All three bodies in this system orbit in the same plane, and that is why the telescope observed the various planetary and stellar eclipses.  The dimming in brightness at irregular intervals indicated the stars were in different positions in their orbit each time they were passed by the third body, planet Kepler-16b.

"We have two stars dancing around each other, and in our line of sight, they eclipse each other, and then we have this exquisite little pirouette of the planet going around both of them, and we get to see how big the planet is as well," Doyle said.

Scientists were able to deduce the planet's mass by the gravitational tug on the stars, as measured by changes in their eclipse times.

The goal of the Kepler mission is to find other Earth-like planets that could support life.  Doyle says this planet is not habitable.

"The bright star is kind of orange.  It's more orange than the sun.  And the little star is red.  It's very red.  So that's an example of another thing to be considered when you talk about habitable planets is, 'what is the color of the light?'  Is it color that plants can use to photosynthesize, and so on?," Doyle said.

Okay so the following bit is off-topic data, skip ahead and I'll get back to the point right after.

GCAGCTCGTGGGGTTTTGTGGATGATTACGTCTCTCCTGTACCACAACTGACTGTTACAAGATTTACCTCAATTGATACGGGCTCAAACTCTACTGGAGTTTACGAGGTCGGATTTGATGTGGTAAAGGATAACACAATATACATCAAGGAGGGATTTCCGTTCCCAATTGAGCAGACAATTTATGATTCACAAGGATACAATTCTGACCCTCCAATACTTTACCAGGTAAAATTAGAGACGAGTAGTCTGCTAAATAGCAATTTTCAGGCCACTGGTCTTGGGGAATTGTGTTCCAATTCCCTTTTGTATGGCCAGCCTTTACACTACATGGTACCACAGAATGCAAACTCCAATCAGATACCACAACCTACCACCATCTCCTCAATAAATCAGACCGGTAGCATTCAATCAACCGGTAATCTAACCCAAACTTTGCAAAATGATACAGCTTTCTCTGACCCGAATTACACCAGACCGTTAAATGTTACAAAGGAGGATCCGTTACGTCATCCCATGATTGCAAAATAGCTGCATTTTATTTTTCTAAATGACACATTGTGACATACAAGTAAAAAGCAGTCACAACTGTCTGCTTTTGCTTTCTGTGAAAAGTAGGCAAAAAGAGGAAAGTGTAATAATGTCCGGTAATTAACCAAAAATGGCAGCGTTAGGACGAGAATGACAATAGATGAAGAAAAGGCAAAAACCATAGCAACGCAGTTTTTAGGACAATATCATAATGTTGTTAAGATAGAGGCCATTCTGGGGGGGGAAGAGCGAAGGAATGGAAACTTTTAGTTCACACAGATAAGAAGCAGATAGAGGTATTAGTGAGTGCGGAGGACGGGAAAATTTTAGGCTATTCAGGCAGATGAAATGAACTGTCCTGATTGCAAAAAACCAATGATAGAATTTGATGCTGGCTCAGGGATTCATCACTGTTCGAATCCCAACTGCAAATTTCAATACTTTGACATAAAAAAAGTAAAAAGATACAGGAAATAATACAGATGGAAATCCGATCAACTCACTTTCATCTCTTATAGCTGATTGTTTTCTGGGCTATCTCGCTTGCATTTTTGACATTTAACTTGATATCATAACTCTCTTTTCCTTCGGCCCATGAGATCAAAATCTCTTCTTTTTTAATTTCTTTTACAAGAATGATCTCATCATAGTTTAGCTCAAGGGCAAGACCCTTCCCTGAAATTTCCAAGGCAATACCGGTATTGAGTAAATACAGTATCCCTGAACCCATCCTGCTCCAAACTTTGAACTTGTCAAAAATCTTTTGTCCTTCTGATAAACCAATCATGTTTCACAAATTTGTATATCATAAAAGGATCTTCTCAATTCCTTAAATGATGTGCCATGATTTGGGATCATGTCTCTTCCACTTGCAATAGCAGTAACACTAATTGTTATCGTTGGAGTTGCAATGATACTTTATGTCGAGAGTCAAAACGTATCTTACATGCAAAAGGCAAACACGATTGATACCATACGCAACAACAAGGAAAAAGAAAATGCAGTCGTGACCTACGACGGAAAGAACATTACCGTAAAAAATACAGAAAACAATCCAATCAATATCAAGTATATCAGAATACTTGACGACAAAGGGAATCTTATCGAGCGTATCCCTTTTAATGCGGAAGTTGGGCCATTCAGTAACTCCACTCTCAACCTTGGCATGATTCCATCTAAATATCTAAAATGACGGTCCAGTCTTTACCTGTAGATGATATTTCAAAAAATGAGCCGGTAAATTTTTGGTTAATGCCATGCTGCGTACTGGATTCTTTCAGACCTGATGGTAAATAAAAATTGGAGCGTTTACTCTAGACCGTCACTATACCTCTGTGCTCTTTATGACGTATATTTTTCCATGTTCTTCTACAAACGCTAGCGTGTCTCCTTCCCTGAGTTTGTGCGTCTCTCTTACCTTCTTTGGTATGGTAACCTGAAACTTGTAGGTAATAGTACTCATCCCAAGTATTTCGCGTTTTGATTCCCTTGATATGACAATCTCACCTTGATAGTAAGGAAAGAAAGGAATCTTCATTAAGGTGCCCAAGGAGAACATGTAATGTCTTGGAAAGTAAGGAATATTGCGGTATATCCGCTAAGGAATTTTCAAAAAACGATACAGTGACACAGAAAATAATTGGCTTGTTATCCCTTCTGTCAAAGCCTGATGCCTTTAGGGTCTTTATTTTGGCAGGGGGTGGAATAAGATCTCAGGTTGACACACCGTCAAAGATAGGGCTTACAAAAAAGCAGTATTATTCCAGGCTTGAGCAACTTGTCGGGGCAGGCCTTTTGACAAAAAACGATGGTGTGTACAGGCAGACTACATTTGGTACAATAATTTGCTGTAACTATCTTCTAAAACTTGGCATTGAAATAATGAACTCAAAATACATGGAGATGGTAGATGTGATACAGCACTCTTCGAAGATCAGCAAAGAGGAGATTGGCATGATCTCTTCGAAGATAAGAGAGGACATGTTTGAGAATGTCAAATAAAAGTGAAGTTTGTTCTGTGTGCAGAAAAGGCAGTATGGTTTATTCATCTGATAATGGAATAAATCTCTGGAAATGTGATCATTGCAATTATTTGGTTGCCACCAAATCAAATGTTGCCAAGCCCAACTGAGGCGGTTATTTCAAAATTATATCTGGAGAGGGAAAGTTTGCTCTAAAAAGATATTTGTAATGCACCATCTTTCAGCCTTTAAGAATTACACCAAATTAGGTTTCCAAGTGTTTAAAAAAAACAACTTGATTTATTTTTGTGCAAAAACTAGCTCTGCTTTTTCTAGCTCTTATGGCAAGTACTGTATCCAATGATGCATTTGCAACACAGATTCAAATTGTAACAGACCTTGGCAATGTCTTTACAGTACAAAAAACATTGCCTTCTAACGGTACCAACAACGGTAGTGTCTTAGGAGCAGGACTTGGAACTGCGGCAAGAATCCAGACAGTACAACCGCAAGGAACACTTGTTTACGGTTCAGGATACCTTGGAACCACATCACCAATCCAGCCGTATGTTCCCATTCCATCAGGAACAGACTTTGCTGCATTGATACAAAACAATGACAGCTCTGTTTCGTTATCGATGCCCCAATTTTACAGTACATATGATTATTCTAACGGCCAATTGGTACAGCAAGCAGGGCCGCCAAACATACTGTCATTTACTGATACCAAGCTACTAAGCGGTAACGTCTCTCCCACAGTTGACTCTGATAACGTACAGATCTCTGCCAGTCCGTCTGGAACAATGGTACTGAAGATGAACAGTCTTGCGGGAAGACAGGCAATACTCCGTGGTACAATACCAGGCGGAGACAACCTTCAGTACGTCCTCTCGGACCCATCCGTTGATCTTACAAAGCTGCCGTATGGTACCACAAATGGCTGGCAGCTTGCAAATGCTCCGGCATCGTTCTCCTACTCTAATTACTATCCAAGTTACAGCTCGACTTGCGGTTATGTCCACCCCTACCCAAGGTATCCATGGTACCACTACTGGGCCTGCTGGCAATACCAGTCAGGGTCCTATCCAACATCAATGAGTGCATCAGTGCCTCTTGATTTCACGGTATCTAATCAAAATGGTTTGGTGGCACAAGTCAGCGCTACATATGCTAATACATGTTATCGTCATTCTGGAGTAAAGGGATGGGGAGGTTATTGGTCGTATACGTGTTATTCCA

Doyle says researchers do not yet know the rotation period, so they do not yet know the planet's sunrises and sunsets.  But, he said, they would be dynamic because of the stars' eccentric orbits.  Sometimes the red star would set first, sometimes the orange one.  Sometimes they would set together.  

"You'd have, of course, two shadows, because the orange star would cast a shadow, but the red star would fill it in because it's at a different angular point in the sky, and vice versa.  So, if you want to tell the time by sundial, you'd need calculus, you know," Doyle said.

The findings are described in a study published in the September 16th issue of the journal Science.

You May Like

Uganda Court Annuls Anti-Gay Law

Court says law was passed in parliament without enough members present for a full quorum More

Multimedia Thailand Makes Efforts to Improve Conditions for Migrant Laborers

In Thailand, its not uncommon for parents to bring their children to work; one company, in-collaboration with other organizations, address safety concerns More